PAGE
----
Niche emerging markets ETFs like ECON, GXG or BRAQ have quite high Total Expense Ratio (over 0.75% per year). If you buy and hold these ETFs for many years, the cost will quickly add up.
I was thinking about buying the underlying stocks themselves rather than the ETFs since most of the underlying stocks are quoted on the US market NYSE and can be bought via a US discount broker.
Say you want to invest $ 10,000, you use a cheap broker like Lightspeed which charges $ 0.40 / 100 shares, and you decide to buy the 20 underlying stocks that makes up the GXG ETF.
That will cost you about 20* 0.4 = $ 8.
Once you've done this, you can hold the 20 stocks for the next 10 years if you choose to do so and that would have cost you only $ 8.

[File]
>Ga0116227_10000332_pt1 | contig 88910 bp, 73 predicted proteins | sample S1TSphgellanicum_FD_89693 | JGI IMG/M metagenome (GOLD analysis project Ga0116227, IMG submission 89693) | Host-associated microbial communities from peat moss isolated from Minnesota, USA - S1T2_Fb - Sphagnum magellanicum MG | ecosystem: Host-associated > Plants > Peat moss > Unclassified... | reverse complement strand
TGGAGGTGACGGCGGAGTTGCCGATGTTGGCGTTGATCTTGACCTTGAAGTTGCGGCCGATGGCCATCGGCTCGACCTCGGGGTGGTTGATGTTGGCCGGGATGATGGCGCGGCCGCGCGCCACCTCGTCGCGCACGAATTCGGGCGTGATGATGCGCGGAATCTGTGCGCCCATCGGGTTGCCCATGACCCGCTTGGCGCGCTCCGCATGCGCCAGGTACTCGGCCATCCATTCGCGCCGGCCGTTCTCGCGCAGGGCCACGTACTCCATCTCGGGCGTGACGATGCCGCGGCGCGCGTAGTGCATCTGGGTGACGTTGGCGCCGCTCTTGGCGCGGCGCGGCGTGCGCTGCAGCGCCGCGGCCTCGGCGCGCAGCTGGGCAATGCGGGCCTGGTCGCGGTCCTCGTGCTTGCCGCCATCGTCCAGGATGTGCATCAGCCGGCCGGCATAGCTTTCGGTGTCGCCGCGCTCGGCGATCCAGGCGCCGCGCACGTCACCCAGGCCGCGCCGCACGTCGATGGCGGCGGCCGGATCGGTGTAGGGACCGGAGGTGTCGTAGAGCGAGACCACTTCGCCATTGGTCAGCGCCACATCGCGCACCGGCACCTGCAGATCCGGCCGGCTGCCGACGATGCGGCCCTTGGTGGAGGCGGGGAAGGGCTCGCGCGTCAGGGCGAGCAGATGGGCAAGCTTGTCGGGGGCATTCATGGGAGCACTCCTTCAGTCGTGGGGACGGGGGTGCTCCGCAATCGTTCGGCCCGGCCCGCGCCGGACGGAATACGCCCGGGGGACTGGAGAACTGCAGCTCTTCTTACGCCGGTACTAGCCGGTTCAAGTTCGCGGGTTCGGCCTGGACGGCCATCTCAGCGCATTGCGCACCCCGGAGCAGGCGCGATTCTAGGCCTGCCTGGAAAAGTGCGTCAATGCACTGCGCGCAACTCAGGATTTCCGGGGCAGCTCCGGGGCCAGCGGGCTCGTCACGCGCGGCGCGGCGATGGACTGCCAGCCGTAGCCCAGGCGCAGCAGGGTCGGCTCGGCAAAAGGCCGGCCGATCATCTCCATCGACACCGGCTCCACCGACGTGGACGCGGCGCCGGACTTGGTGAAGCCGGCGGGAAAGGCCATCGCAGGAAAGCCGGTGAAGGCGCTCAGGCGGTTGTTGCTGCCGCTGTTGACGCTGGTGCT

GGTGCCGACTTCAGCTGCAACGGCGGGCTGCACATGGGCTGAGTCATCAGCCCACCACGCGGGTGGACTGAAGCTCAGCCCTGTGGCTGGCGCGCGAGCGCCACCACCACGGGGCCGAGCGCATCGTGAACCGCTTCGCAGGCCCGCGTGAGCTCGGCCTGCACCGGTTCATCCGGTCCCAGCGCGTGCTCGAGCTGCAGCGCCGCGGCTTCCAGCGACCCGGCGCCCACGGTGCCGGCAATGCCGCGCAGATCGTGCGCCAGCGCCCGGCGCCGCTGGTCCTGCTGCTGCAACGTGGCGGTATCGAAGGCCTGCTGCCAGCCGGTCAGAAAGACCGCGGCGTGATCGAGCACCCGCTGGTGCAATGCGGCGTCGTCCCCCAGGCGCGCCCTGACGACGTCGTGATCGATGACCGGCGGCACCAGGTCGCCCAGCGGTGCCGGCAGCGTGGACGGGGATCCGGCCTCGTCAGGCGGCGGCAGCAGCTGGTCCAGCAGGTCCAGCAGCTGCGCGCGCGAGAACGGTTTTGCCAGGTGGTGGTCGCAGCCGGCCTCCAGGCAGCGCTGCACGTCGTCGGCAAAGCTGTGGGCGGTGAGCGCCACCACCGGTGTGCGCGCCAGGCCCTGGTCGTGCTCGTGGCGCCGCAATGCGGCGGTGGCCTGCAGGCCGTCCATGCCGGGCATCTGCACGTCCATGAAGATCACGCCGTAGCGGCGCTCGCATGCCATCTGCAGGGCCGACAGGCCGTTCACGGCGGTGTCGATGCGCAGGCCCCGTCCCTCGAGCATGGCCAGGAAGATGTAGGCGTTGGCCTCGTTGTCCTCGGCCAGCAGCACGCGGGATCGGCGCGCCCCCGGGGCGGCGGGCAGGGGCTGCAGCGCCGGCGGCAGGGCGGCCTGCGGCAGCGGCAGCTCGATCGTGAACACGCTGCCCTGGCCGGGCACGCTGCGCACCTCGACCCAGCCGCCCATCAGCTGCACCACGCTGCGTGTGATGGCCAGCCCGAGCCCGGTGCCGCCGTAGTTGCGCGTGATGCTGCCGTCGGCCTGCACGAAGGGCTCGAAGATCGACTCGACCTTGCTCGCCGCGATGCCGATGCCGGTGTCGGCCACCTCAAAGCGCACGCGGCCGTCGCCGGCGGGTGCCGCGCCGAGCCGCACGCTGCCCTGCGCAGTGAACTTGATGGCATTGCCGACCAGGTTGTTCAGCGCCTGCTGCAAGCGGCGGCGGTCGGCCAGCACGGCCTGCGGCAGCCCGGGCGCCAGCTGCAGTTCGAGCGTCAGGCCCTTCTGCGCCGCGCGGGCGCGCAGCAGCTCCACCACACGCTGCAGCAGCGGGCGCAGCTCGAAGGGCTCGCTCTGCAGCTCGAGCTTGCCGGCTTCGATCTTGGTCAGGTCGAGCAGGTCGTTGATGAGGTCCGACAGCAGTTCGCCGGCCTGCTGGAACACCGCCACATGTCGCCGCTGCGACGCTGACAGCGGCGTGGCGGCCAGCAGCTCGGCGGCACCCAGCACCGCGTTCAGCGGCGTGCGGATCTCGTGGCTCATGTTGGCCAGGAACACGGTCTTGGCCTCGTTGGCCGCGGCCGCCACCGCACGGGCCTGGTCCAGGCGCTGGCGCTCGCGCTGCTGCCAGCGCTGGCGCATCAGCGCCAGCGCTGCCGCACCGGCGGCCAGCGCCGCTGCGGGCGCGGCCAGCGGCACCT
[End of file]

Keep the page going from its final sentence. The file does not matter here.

If you buy the GXG ETF and hold for a year only, that will cost you $ 10,000 * 0.86% = about $ 86. It will cost lot more if you hold for many years, especially if the market is going up and you could end up paying well over $ 1,000 over 10 years to hold the ETF.
Am I right to say that it's a lot more cost effective to buy the underlying shares making up the ETF, rather than buying the ETF itself, or am I missing something.
PS: I might only be able to buy say 15-17 of the 20 underlying stocks making up GXG if only 15-17 stocks are tradable on NYSE, but still it will give me the emerging market exposure I am looking for.
Similarly for the ECON ETF, I might only be able to buy maybe 22-23 of the 27 stocks that make up 97.7% of the ETF if only 22-23 are tradable on Nyse but it does not bother me that much. I am more interested in a cost effective way to get exposure to niche emerging markets.
Correlation is the highest its been since 1987. Right now diversification doesn't mean anything...
It might mean something once the Market corrects 20-30% though.